If you have a private operation planned, it may involve an anaesthetic procedure, in this instance a general anaesthetic. You may wish to know what this involves.
The information here is a guide to common medical practice. Each hospital and doctor will have slightly different ways of doing things when administering a general anaesthetic, so you should follow their guidance where it is different from the information given here. Because all patients, conditions and treatments vary it cannot cover everything. Use this information when making your treatment choices with your doctors. You should mention any worries you have. Remember that you can ask for more information at any time.
What is a general anaesthetic?
A general anaesthetic, or GA for short, is the use of drugs that cause you to become unconscious. It is often the most suitable way of keeping you safe and comfortable for an operation. You are unaware of what is happening during your operation. The general anaesthetic may be given in two ways. Medications can be given through a drip, usually in your arm or hand. Alternatively you can breath gases through a mask. Either way, the anaesthetic is continued until the operation is complete. Once the operation is finished the anaesthetic is ended and you regain consciousness. You are taken to a recovery area until you are safe to go back to the general ward.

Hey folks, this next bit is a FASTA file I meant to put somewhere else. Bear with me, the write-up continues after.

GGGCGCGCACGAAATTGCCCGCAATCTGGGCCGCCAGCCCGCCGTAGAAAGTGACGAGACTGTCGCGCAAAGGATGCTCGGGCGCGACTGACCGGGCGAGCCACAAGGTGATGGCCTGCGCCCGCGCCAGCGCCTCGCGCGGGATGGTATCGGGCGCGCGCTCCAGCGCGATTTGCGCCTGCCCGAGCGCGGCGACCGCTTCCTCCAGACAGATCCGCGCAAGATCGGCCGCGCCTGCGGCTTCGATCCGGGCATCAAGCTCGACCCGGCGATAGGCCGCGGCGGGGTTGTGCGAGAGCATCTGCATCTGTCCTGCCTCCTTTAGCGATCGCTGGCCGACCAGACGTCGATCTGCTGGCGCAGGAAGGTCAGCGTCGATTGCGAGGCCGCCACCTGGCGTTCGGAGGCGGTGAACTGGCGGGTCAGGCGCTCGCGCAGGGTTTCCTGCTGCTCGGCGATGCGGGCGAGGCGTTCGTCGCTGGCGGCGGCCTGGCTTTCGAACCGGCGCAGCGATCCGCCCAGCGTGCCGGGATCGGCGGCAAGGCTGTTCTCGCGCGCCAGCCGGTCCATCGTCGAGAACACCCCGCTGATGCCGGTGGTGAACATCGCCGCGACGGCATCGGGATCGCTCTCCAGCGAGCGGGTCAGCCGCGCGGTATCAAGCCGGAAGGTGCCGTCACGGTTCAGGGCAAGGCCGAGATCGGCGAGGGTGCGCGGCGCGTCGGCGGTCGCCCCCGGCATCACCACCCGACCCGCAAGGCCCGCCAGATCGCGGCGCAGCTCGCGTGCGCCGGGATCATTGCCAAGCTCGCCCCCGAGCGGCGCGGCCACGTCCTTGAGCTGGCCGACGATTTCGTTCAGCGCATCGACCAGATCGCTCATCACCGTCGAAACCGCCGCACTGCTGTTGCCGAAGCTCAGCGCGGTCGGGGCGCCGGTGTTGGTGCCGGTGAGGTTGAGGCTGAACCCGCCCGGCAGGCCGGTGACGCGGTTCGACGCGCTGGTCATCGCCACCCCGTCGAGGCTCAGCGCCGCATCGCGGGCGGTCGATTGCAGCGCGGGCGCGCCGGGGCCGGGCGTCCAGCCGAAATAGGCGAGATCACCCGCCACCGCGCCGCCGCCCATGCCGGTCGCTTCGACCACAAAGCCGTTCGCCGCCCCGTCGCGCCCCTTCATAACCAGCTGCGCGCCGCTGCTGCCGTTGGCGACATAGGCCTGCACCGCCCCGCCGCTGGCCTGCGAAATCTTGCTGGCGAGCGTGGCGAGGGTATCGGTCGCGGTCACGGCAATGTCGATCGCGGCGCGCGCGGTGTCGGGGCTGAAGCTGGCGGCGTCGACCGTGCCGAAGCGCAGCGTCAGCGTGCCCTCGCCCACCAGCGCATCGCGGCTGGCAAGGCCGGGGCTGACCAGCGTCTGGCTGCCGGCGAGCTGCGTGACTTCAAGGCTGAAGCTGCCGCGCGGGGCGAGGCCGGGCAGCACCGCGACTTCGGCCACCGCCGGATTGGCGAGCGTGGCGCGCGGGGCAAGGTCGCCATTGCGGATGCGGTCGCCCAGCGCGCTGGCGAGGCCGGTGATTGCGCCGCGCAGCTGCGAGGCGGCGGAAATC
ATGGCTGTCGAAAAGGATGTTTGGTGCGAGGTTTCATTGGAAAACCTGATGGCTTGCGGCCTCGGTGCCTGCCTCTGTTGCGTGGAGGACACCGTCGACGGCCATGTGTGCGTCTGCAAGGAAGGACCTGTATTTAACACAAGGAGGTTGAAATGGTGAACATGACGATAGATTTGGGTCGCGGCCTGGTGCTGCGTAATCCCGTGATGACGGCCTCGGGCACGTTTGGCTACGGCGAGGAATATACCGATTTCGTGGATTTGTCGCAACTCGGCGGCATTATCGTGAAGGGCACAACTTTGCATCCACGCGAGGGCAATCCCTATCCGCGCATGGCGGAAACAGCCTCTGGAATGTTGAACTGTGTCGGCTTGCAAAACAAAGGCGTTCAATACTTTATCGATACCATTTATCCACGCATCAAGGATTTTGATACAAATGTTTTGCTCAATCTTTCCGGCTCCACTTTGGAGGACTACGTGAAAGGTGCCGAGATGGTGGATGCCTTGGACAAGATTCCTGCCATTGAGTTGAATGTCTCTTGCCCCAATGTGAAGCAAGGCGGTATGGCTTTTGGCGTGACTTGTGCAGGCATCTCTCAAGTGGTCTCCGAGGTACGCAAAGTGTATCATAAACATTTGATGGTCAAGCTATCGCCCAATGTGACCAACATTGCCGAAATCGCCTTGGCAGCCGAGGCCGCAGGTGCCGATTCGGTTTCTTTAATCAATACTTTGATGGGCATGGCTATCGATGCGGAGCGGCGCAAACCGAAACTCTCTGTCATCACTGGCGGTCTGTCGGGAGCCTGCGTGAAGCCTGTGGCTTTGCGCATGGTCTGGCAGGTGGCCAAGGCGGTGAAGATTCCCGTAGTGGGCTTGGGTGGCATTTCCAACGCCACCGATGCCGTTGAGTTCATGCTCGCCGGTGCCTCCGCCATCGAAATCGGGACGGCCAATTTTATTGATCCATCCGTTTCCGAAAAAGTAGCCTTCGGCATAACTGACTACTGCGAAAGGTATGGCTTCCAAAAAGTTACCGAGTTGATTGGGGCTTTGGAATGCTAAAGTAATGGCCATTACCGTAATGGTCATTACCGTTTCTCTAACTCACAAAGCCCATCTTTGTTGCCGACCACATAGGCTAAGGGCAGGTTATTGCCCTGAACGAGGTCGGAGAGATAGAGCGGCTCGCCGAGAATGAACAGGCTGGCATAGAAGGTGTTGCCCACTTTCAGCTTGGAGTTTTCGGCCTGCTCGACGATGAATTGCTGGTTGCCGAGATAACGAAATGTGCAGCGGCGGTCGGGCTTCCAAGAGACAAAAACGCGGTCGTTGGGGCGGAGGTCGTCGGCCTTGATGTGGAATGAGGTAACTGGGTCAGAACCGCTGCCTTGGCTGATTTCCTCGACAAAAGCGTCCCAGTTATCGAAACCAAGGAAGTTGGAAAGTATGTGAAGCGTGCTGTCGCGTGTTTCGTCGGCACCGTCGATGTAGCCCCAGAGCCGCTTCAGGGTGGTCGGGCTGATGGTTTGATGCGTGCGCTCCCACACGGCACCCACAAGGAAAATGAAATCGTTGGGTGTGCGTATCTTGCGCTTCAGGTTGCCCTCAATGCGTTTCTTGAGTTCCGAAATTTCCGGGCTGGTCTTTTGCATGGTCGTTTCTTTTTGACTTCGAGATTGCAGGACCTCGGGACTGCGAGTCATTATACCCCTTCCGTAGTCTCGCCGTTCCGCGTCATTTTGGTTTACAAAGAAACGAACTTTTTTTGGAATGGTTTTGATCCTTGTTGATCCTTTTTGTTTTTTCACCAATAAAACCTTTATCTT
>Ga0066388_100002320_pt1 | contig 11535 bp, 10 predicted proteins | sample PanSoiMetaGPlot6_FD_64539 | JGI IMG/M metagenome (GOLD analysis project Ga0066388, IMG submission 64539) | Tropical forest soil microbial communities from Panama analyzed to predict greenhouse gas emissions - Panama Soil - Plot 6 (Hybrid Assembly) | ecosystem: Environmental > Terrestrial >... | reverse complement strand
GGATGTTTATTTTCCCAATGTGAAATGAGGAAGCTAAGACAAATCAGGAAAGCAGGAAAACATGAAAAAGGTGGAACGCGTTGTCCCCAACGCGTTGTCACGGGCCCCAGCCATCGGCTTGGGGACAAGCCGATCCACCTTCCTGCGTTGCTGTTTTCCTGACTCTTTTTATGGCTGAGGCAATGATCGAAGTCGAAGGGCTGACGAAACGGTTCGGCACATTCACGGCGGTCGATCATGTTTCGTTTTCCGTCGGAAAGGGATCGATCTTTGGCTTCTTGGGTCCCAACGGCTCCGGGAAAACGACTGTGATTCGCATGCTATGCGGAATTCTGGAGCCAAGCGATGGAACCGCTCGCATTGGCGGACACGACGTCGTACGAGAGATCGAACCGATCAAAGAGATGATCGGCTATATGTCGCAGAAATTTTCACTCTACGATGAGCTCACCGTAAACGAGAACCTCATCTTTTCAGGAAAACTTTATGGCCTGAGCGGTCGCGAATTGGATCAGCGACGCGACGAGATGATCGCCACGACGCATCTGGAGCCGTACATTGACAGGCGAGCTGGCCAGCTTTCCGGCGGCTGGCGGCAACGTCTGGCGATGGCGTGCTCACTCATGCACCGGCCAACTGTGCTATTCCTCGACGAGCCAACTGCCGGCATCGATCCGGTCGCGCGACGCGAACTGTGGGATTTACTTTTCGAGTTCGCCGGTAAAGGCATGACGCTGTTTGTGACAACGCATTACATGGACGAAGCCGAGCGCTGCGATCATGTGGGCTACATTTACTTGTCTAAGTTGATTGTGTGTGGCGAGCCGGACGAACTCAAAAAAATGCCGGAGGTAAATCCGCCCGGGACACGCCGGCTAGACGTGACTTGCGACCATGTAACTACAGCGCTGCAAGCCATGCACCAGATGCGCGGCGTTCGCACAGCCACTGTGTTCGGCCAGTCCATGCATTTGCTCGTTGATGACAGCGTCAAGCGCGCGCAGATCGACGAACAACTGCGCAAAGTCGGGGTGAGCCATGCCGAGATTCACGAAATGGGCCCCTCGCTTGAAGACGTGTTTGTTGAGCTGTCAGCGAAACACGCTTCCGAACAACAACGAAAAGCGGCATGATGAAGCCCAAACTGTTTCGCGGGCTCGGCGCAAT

The aim of the general anaesthetic is to keep you safe and comfortable for your operation. You are also given pain relief so that you feel no pain.
The main benefit of any general anaesthetic is that it allows you to have your operation in comfort. The general anaesthetic also enables the surgeon to perform your operation with greater ease and safety.
Are there any alternatives?
There are several alternatives to a general anaesthetic. They avoid the need for a general anaesthetic and include:
Epidural - It may be possible to perform an epidural where the lower part of your body goes numb and is pain free. This involves placing a catheter next to the nerves in the spine. Drugs are then injected, stopping the nerves working temporarily. The doctors can use the epidural as pain relief after the operation by leaving the catheter in place. More drugs can be given to keep you pain free.
Spinal - Alternatively a single injection, like an epidural, but without putting the catheter in, can be used. This single injection is called a spinal. More drugs cannot be given after the operation and the spinal wears off in a few hours.
Regional anaesthetic - Another method is to make individual nerves go numb temporarily. This could be your whole arm or leg. This makes a small region of the body numb, hence the name regional anaesthetic.
Local anaesthetic - Sometimes, if the surgery is minor, local anaesthetic injections can be used to numb the operation area only.
Hypnosis - More recently, patients have used hypnosis to help them during an operation. Few people can tolerate operations with hypnosis alone, but it may assist with the relief of anxiety, when used with other nerve blocking methods.
Whether any of these alternatives are suitable, depends on the part of the body to be operated on. The length of the procedure is also important. There may be a medical reason where these procedures are not possible. For instance, if you have a condition where your blood does not clot, such as haemophilia, then you cannot have an epidural. All of these injection methods can be used with sedation to help relieve anxiety.
If you are to have one of these procedures there is another information leaflet that will tell you more about it.